Former King Constantine II’s Longtime London Home Sells for £6M – Mansion Global
The understated English mansion where former Greek King Constantine II lived for 40-some years, quietly entertaining fellow royalty, including Princess Diana, has traded hands for more than £6 million (US$7.45 million).
The 9,500-square-foot house in Hampstead Garden Suburb, a leafy enclave in north London just west of The Bishops Avenue, also known as London’s Billionaires’ Row, sold earlier this month after several years on and off the market, according to estate agency Glentree International, which handled the final sale.
Constantine II, 80, became the last king of Greece when a referendum abolished the country’s monarchy in 1973. It was around that time the former royal purchased the Arts & Crafts mansion, which enjoys a bucolic setting hemmed in on one side by a 75-acre park, known as the Hampstead Heath Extension, said Trevor Abrahmsohn, managing director of Glentree.
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The former royal is the second cousin of Britain’s Prince Charles and a godparent of Prince William. As a result, the quiet neighborhood over the decades witnessed a regular parade of limousines shepherding high-profile guests to be entertained by Constantine II and his wife, Princess Anne-Marie of Denmark, Mr. Abrahmsohn said.
“I lived around the corner from this house, and saw Princess Di going to the house in her Audi with two princes in the backseat sitting with the open top,” Mr. Abrahmsohn said.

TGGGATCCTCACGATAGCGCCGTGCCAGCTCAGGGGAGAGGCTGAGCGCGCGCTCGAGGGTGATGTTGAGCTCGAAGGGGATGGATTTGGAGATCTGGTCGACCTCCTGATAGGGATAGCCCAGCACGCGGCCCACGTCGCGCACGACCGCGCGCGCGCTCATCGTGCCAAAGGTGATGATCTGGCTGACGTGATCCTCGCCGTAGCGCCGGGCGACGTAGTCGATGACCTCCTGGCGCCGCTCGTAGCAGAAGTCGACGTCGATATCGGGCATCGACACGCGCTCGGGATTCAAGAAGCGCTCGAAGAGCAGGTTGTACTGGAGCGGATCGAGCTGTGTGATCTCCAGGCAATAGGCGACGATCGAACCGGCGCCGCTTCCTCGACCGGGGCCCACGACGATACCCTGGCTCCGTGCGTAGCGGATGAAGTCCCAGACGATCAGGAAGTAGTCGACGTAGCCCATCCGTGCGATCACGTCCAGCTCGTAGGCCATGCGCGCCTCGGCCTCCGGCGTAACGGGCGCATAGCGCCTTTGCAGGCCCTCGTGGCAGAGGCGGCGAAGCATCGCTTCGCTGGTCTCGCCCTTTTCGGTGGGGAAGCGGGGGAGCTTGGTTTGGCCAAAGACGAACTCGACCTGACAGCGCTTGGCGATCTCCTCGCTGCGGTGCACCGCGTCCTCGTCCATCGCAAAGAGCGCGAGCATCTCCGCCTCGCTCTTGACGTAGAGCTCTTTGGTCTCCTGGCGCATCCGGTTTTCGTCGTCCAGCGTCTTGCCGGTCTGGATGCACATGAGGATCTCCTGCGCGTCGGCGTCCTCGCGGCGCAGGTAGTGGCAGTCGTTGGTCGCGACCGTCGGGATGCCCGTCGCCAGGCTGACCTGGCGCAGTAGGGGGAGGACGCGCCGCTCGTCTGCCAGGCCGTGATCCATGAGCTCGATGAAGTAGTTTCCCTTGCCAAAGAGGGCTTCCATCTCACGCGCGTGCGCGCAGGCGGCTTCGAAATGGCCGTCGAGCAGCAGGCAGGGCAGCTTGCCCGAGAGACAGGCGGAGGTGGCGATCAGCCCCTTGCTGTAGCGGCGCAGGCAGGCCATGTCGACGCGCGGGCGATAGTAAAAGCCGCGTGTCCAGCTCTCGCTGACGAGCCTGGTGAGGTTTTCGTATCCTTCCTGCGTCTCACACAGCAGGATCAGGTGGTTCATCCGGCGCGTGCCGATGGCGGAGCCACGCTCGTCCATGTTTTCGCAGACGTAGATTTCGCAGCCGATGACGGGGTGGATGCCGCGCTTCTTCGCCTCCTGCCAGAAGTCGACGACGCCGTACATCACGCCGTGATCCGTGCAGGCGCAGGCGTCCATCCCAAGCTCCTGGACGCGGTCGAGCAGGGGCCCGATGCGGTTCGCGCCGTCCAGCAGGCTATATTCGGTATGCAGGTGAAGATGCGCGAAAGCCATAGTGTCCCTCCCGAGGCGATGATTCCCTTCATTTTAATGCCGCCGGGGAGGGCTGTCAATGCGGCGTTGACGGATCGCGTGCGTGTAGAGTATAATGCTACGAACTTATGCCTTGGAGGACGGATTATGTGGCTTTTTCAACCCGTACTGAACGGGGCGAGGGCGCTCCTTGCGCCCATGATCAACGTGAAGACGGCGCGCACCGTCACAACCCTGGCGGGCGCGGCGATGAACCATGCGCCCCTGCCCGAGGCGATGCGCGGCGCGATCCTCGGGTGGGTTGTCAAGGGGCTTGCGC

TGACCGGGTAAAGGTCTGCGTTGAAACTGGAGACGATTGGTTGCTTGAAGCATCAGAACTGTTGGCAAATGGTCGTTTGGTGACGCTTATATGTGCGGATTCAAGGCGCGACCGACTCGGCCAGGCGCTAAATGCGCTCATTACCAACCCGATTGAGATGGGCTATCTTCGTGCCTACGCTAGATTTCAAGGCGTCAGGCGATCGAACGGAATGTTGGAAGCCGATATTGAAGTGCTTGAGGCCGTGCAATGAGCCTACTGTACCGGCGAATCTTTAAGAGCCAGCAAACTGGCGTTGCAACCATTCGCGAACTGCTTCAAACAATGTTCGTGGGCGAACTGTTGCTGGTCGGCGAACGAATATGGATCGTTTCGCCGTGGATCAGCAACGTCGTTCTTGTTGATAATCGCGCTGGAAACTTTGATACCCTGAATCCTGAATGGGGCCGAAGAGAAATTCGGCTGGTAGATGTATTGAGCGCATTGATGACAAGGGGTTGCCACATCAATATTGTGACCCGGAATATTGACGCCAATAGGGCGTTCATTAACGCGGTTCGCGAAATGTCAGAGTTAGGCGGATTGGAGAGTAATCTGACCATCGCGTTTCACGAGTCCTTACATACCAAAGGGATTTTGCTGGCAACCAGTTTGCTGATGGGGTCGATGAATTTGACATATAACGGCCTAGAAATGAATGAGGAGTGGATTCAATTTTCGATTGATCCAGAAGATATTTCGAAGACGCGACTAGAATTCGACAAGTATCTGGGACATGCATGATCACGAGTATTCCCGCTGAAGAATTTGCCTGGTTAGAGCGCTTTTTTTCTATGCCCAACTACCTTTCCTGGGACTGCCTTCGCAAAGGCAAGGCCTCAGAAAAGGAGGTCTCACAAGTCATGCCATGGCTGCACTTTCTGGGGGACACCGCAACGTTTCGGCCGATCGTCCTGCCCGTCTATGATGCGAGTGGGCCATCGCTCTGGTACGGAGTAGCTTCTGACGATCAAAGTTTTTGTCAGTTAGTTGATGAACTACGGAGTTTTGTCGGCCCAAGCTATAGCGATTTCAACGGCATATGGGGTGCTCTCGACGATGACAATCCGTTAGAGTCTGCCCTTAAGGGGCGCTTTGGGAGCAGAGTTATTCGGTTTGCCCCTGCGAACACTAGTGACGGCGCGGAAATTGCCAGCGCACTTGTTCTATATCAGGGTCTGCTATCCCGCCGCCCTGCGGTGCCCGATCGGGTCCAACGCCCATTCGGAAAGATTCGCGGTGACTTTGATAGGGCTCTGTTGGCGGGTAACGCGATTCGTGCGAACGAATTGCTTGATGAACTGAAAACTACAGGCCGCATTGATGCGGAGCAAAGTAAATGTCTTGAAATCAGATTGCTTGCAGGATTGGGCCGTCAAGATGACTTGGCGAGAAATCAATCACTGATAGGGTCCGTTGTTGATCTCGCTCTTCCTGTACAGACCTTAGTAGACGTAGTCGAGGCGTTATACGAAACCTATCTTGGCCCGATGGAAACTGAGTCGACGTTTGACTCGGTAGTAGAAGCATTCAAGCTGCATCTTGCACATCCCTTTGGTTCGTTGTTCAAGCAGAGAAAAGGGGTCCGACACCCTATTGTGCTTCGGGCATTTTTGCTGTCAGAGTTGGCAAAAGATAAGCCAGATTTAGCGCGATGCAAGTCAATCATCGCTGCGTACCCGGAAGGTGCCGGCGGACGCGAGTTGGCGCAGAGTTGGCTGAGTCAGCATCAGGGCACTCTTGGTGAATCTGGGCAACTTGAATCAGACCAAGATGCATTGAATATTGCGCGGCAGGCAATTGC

“He entertained all manner of English royalty in this house,” Mr. Abrahmsohn added. “I used to watch all the dignitaries come in their limousines down this lane.”
Some may have been surprised by the relative modesty of the former king’s house, he mused. Indeed, images from the early 2000s show Constantine II furnished the house with a mix of unassuming decor and royal heirlooms, including a portrait of his great grandmother Queen Olga Constantinova of Russia, who is also the grandmother of Prince Philip.
King Constantine of Greece with wife Queen Anne-Marie at their home in north London in 2000.
PA Images via Getty Images
While modest by royal standards, the house certainly qualifies as a mansion, with 13 bedrooms, a pool and nearly an acre of manicured gardens. The early 20th century home is in the style of great British architect Edwin Lutyens and includes a library and an en-suite master bedroom with a balcony.
Constantine II sold the home in 2013 for £9.8 million, according to property records, ahead of his return to Greece, where the ex-monarch reportedly lives as a private citizen.
London home prices have since declined as much as 40%, while this particular house suffered severe flood damage—both of which explain how the home has come to sell for some £3 million less than it did seven years ago.
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Staunch building rules—which Mr. Abrahmsohn characterized as bordering on the pathological—in Hampstead Garden Suburb make it very difficult to alter homes in the area. (As he put it: “You can’t put a nail in a tree without being harangued.”) Nevertheless, local authorities have already granted permission for work to rejuvenate the property, including the possibility to expand it to 18,000 square feet.
Prior estate agents on the property had heralded that planning consent as a chief selling point for the property, but ultimately Mr. Abrahmsohn said he expected the new owner to take up restoration rather than expansion.
“The house is probably big enough as it is,” he said, describing the buyer as a private individual. “It’s not really necessary to extend it mindlessly.”